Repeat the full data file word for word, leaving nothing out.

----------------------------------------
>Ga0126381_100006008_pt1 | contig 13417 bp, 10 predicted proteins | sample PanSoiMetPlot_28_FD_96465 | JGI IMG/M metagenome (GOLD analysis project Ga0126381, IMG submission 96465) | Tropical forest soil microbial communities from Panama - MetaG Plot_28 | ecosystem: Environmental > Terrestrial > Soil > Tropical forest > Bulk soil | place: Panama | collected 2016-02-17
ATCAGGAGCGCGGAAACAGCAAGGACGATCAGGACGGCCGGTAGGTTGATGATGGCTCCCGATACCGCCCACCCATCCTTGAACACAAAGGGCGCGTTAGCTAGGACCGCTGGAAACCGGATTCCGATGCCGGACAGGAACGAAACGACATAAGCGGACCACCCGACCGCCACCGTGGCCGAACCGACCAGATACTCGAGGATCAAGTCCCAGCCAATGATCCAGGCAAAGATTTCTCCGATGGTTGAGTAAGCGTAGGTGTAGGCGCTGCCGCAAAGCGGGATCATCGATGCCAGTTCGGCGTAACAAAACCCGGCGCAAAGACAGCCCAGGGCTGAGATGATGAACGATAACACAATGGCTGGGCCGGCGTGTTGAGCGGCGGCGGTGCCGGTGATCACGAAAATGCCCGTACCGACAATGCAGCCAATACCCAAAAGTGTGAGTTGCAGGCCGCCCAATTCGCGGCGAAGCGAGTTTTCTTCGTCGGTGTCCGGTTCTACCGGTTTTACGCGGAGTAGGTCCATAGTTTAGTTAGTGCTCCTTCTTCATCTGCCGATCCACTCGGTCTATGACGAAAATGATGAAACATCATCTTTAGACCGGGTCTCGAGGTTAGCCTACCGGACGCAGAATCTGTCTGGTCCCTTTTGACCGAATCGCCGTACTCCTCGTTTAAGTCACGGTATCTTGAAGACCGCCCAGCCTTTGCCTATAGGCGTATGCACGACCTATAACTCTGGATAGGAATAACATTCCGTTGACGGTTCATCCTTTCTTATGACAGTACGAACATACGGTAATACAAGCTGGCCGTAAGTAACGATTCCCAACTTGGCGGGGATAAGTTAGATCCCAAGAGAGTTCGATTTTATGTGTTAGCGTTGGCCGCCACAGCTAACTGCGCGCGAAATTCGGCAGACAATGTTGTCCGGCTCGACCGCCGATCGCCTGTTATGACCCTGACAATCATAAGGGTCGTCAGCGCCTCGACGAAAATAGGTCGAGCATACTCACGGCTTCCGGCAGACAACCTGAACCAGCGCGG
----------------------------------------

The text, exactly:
>Ga0126381_100006008_pt1 | contig 13417 bp, 10 predicted proteins | sample PanSoiMetPlot_28_FD_96465 | JGI IMG/M metagenome (GOLD analysis project Ga0126381, IMG submission 96465) | Tropical forest soil microbial communities from Panama - MetaG Plot_28 | ecosystem: Environmental > Terrestrial > Soil > Tropical forest > Bulk soil | place: Panama | collected 2016-02-17
ATCAGGAGCGCGGAAACAGCAAGGACGATCAGGACGGCCGGTAGGTTGATGATGGCTCCCGATACCGCCCACCCATCCTTGAACACAAAGGGCGCGTTAGCTAGGACCGCTGGAAACCGGATTCCGATGCCGGACAGGAACGAAACGACATAAGCGGACCACCCGACCGCCACCGTGGCCGAACCGACCAGATACTCGAGGATCAAGTCCCAGCCAATGATCCAGGCAAAGATTTCTCCGATGGTTGAGTAAGCGTAGGTGTAGGCGCTGCCGCAAAGCGGGATCATCGATGCCAGTTCGGCGTAACAAAACCCGGCGCAAAGACAGCCCAGGGCTGAGATGATGAACGATAACACAATGGCTGGGCCGGCGTGTTGAGCGGCGGCGGTGCCGGTGATCACGAAAATGCCCGTACCGACAATGCAGCCAATACCCAAAAGTGTGAGTTGCAGGCCGCCCAATTCGCGGCGAAGCGAGTTTTCTTCGTCGGTGTCCGGTTCTACCGGTTTTACGCGGAGTAGGTCCATAGTTTAGTTAGTGCTCCTTCTTCATCTGCCGATCCACTCGGTCTATGACGAAAATGATGAAACATCATCTTTAGACCGGGTCTCGAGGTTAGCCTACCGGACGCAGAATCTGTCTGGTCCCTTTTGACCGAATCGCCGTACTCCTCGTTTAAGTCACGGTATCTTGAAGACCGCCCAGCCTTTGCCTATAGGCGTATGCACGACCTATAACTCTGGATAGGAATAACATTCCGTTGACGGTTCATCCTTTCTTATGACAGTACGAACATACGGTAATACAAGCTGGCCGTAAGTAACGATTCCCAACTTGGCGGGGATAAGTTAGATCCCAAGAGAGTTCGATTTTATGTGTTAGCGTTGGCCGCCACAGCTAACTGCGCGCGAAATTCGGCAGACAATGTTGTCCGGCTCGACCGCCGATCGCCTGTTATGACCCTGACAATCATAAGGGTCGTCAGCGCCTCGACGAAAATAGGTCGAGCATACTCACGGCTTCCGGCAGACAACCTGAACCAGCGCGG